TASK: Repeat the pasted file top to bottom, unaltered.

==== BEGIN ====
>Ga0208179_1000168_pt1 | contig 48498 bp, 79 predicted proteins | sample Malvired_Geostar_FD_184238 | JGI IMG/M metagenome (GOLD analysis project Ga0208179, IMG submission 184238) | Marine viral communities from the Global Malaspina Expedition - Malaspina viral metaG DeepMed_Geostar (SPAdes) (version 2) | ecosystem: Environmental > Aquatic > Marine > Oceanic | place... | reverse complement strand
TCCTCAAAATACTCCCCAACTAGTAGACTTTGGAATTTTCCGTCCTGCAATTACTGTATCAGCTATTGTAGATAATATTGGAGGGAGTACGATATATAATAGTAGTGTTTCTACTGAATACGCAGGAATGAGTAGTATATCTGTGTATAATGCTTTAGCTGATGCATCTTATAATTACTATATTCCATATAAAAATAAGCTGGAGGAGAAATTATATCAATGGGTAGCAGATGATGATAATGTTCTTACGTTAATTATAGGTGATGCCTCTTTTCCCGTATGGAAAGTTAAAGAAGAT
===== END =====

>Ga0208179_1000168_pt1 | contig 48498 bp, 79 predicted proteins | sample Malvired_Geostar_FD_184238 | JGI IMG/M metagenome (GOLD analysis project Ga0208179, IMG submission 184238) | Marine viral communities from the Global Malaspina Expedition - Malaspina viral metaG DeepMed_Geostar (SPAdes) (version 2) | ecosystem: Environmental > Aquatic > Marine > Oceanic | place... | reverse complement strand
TCCTCAAAATACTCCCCAACTAGTAGACTTTGGAATTTTCCGTCCTGCAATTACTGTATCAGCTATTGTAGATAATATTGGAGGGAGTACGATATATAATAGTAGTGTTTCTACTGAATACGCAGGAATGAGTAGTATATCTGTGTATAATGCTTTAGCTGATGCATCTTATAATTACTATATTCCATATAAAAATAAGCTGGAGGAGAAATTATATCAATGGGTAGCAGATGATGATAATGTTCTTACGTTAATTATAGGTGATGCCTCTTTTCCCGTATGGAAAGTTAAAGAAGAT